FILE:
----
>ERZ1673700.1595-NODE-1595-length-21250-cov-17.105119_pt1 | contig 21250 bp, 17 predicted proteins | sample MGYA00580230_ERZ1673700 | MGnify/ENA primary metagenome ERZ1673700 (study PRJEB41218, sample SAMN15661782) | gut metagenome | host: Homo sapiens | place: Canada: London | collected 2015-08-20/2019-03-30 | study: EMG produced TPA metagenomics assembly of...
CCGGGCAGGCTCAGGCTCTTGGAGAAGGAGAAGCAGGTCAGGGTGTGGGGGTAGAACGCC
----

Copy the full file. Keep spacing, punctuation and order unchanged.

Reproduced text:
>ERZ1673700.1595-NODE-1595-length-21250-cov-17.105119_pt1 | contig 21250 bp, 17 predicted proteins | sample MGYA00580230_ERZ1673700 | MGnify/ENA primary metagenome ERZ1673700 (study PRJEB41218, sample SAMN15661782) | gut metagenome | host: Homo sapiens | place: Canada: London | collected 2015-08-20/2019-03-30 | study: EMG produced TPA metagenomics assembly of...
CCGGGCAGGCTCAGGCTCTTGGAGAAGGAGAAGCAGGTCAGGGTGTGGGGGTAGAACGCC